Multiprocessor systems (also: multiprocessor systems ) are computers that have two or more processors . They are mostly used as servers or high-performance workstations . The operating system then assigns the individual tasks (the processes ) to the individual processor cores as required .
According to Flynn's classification , multiprocessor systems fall into the class of closely coupled MIMD systems (MIMD = Multiple Instruction, Multiple Data ). With this, the various processors have a common memory .
In scientific institutions in which large computing power is required, several computers are often combined to form a computer network in order to achieve a similar effect. Then one speaks of loosely coupled MIMD systems. Often, however, each individual computer in such a cluster still has several processors itself, so it is a tightly coupled MIMD system in itself.
Multiprocessor systems are very common today. Since the x86 processors available today usually no longer have just one computing core (as was the case until about the year 2000), but mostly two or more ( multi-core processors ), a clearer distinction must be made between today
- Multi-core processor ... a processor with multiple cores, and
- the multiprocessor system in the narrower sense ... a computer system that has more than one processor socket on the multi-processor motherboard, and in which more than one of these sockets is equipped.
Sometimes the operating system should assign the processes to a specific processor, depending on the type of memory connection:
- With Uniform Memory Access ( UMA ) is called when the multi-processor motherboard on all present there all the processors memory access "equivalent".
- The counter-concept is called Non-Uniform Memory Access ( NUMA ). Each processor has "its" main memory; if another processor wants to access it, it must request this access via the main memory manager (see MESI and MOESI protocol).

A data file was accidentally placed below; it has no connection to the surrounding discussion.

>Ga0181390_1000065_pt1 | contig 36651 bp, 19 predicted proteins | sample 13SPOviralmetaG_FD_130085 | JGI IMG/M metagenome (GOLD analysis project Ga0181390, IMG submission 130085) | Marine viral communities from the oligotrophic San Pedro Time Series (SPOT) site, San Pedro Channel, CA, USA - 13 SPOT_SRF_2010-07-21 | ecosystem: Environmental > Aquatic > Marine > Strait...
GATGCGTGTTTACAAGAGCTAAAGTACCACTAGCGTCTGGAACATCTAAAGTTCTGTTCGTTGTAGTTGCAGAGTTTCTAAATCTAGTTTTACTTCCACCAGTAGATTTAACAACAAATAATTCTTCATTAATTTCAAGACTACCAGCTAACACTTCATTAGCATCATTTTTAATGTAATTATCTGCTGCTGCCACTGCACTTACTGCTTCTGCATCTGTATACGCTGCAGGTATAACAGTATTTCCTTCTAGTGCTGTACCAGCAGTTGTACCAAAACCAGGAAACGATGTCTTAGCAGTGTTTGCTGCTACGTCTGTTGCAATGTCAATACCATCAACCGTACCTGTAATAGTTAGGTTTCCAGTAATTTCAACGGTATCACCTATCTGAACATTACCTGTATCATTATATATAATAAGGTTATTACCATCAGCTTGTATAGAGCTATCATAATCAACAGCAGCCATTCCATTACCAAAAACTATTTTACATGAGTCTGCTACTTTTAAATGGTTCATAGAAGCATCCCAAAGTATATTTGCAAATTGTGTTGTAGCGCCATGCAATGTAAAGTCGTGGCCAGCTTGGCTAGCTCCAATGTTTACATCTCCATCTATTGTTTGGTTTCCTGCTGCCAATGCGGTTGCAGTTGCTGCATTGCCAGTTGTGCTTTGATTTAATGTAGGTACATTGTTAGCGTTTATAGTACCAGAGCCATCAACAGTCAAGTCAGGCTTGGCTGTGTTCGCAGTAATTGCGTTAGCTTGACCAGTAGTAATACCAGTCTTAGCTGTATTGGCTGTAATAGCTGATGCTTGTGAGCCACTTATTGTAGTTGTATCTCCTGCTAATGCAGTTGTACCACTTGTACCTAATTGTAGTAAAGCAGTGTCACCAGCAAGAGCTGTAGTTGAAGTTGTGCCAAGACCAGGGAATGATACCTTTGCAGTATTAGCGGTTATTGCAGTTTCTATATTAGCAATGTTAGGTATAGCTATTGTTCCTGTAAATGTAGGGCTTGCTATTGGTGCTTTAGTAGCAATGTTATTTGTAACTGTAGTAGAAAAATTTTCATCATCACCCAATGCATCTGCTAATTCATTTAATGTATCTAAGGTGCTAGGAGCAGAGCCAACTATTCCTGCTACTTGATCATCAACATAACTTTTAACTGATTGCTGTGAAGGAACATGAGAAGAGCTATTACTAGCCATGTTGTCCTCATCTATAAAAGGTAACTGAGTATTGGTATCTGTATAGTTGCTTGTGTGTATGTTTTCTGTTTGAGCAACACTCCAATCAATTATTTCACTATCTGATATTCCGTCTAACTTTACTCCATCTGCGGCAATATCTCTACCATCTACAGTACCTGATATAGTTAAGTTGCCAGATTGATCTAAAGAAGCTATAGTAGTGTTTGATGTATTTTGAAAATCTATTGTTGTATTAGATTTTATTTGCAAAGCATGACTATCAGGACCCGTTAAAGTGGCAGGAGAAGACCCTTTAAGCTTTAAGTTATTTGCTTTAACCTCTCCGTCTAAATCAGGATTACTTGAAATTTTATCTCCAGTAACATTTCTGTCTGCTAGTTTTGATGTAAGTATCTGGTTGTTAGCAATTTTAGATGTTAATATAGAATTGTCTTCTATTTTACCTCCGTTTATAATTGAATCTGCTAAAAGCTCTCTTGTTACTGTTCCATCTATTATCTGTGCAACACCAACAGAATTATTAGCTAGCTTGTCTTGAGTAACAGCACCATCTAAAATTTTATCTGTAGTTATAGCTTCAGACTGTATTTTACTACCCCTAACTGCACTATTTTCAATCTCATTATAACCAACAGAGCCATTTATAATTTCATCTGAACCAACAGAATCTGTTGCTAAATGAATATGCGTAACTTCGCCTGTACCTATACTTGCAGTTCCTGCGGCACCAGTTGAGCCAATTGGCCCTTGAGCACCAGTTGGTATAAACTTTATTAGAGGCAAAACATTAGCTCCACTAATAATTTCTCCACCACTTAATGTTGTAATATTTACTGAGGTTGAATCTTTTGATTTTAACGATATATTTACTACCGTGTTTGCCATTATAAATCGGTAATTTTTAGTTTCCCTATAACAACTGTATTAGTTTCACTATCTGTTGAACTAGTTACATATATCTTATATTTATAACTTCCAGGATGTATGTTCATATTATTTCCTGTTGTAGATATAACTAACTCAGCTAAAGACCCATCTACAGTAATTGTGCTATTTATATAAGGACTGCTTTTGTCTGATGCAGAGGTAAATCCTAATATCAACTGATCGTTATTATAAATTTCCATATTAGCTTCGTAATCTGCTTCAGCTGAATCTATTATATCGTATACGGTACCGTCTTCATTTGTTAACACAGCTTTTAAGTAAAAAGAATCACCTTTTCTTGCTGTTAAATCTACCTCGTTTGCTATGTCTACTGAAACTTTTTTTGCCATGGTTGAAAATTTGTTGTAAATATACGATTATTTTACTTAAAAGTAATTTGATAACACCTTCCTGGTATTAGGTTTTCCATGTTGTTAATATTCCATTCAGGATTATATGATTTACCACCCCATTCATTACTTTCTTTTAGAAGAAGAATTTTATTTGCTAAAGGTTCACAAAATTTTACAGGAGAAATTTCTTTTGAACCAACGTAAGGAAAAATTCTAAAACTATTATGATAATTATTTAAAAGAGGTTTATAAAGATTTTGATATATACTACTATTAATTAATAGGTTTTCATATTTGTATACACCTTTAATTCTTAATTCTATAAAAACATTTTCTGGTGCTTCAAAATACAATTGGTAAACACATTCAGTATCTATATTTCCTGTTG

With the NUMA structure that is widespread today, the operating system must therefore ensure that processes that request (virtual) main memory receive it in the real RAM that belongs to "their" processor. Conversely, the operating system must ensure that an inactive process that is available for execution is assigned, if possible, to a processor core of the processor in whose ram the process is located.
The term “ multiprocessing ” refers to the ability of a computer to process more than one thread at the same time. In this context, the term “multiprocessing” is derived from “multi” (several) and “processes”. In most cases, these storylines can also be processed separately from one another. A group of threads that are shielded from all other threads, but not from each other (thus “belonging together”), is a so-called process , often also called a task .
For multiprocessing several (at least two), largely independent processor cores are necessary. A multiprocessor system is therefore always capable of multiprocessing.
Nowadays, instead of the term multiprocessing, the term multitasking is often used. Historically, however, the division of only one computing core, e.g. B. describes several tasks in the time slice method. Instead of actually processing several processes simultaneously, only exactly one process is processed at any one time; The quick change between several processes (using short time slices) appears to the user as if the processes were being processed "simultaneously".
Nowadays, both processes are used simultaneously in modern computer systems: There are several processor cores that can actually execute threads at the same time (separated from one another or running in the same context) - in addition, each processor core is again assigned threads or processes in a time slice process.
Sometimes there is also talk of hardware-side multithreading , in contrast to software-side multithreading , in which all the division of computing time is programmed by the application program - from the point of view of the processor, it is only exactly one thread / process.